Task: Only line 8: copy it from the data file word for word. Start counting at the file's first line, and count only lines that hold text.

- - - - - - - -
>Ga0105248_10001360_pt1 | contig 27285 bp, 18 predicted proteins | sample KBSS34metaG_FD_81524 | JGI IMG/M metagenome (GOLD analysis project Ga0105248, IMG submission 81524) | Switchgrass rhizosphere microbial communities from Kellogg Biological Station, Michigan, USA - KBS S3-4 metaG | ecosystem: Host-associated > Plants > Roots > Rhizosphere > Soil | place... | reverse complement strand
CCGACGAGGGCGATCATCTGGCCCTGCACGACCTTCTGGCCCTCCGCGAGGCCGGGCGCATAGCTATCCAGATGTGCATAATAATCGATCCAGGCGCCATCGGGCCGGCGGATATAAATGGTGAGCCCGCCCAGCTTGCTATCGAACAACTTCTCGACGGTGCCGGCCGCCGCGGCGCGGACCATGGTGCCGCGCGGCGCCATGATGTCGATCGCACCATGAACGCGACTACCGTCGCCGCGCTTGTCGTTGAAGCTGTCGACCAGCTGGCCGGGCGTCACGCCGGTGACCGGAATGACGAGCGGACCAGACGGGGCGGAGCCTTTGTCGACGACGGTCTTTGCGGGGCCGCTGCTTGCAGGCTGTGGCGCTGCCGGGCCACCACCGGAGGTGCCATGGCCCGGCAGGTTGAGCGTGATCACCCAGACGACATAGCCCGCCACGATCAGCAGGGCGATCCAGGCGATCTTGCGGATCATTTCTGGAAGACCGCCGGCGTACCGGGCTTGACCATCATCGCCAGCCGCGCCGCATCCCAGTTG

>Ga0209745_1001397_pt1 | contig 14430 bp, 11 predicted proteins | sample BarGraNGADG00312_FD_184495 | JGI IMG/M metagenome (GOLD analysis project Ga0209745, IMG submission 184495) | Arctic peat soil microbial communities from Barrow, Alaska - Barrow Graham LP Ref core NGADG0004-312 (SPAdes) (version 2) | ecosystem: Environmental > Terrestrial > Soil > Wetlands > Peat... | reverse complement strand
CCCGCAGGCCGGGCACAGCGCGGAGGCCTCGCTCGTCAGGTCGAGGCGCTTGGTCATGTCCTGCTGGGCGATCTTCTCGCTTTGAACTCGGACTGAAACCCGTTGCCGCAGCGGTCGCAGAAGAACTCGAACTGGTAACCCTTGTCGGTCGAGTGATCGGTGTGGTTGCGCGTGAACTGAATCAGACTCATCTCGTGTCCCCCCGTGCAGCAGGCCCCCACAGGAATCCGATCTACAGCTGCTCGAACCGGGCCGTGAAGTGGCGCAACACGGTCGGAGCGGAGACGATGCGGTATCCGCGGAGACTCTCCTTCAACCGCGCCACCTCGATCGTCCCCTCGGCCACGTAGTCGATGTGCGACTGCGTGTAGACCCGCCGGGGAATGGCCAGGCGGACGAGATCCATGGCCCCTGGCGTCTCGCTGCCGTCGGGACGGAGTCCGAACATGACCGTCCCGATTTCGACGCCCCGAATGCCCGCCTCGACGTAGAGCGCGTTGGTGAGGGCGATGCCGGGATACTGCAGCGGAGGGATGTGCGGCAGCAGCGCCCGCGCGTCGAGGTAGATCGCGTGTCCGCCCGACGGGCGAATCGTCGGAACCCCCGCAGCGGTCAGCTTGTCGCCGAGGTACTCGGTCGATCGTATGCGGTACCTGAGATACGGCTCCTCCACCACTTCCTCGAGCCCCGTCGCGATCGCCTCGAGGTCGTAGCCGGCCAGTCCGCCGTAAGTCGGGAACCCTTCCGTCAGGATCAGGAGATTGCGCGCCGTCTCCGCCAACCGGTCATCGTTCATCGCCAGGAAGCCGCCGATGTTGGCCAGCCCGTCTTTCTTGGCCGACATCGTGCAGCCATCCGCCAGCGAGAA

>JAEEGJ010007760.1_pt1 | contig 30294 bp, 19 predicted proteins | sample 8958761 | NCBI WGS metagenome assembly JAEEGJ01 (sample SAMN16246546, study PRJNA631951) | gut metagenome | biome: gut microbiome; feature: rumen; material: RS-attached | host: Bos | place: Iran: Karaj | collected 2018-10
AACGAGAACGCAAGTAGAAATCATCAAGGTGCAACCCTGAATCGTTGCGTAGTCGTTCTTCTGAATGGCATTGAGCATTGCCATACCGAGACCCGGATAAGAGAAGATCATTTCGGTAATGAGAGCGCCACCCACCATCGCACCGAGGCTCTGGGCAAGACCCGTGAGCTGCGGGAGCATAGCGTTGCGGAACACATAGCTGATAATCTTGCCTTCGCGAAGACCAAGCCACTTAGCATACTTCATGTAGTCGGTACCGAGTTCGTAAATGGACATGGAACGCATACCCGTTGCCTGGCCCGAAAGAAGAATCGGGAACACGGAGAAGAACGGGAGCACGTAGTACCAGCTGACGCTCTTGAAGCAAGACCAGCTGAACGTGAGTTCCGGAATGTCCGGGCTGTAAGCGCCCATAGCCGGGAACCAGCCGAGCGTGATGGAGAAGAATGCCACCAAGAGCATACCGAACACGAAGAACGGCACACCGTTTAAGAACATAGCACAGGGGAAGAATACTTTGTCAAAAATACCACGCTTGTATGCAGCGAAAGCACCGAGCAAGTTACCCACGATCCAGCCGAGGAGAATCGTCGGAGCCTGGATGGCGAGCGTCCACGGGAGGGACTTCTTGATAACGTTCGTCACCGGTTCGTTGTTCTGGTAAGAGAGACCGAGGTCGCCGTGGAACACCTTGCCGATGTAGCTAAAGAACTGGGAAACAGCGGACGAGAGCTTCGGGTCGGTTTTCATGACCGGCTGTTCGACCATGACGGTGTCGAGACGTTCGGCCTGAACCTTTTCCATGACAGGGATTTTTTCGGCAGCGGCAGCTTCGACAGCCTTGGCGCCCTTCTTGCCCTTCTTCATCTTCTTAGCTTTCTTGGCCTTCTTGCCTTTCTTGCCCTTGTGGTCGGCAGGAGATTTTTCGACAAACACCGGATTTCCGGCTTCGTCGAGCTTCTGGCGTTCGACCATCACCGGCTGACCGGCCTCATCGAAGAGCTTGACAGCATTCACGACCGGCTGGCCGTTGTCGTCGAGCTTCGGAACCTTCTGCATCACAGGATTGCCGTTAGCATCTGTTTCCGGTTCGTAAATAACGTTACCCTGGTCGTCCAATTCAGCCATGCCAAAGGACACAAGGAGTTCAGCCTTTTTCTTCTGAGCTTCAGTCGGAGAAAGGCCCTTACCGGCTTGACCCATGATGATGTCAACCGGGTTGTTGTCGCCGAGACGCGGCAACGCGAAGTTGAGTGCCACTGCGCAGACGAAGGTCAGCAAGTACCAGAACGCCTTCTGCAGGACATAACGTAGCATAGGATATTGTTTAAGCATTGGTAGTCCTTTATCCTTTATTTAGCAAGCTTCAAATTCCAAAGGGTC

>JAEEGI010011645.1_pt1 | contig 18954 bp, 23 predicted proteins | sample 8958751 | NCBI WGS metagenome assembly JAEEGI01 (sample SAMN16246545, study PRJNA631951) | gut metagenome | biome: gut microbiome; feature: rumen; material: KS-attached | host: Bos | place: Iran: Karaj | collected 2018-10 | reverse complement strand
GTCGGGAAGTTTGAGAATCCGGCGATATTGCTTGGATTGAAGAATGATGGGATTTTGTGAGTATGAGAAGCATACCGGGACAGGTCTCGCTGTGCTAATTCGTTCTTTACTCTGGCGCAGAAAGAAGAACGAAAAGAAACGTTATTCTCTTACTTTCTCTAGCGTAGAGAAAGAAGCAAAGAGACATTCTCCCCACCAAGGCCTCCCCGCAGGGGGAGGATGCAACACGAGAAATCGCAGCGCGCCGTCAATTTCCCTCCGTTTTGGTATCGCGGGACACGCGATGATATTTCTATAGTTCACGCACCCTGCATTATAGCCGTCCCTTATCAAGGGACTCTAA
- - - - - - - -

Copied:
GTCGGGAAGTTTGAGAATCCGGCGATATTGCTTGGATTGAAGAATGATGGGATTTTGTGAGTATGAGAAGCATACCGGGACAGGTCTCGCTGTGCTAATTCGTTCTTTACTCTGGCGCAGAAAGAAGAACGAAAAGAAACGTTATTCTCTTACTTTCTCTAGCGTAGAGAAAGAAGCAAAGAGACATTCTCCCCACCAAGGCCTCCCCGCAGGGGGAGGATGCAACACGAGAAATCGCAGCGCGCCGTCAATTTCCCTCCGTTTTGGTATCGCGGGACACGCGATGATATTTCTATAGTTCACGCACCCTGCATTATAGCCGTCCCTTATCAAGGGACTCTAA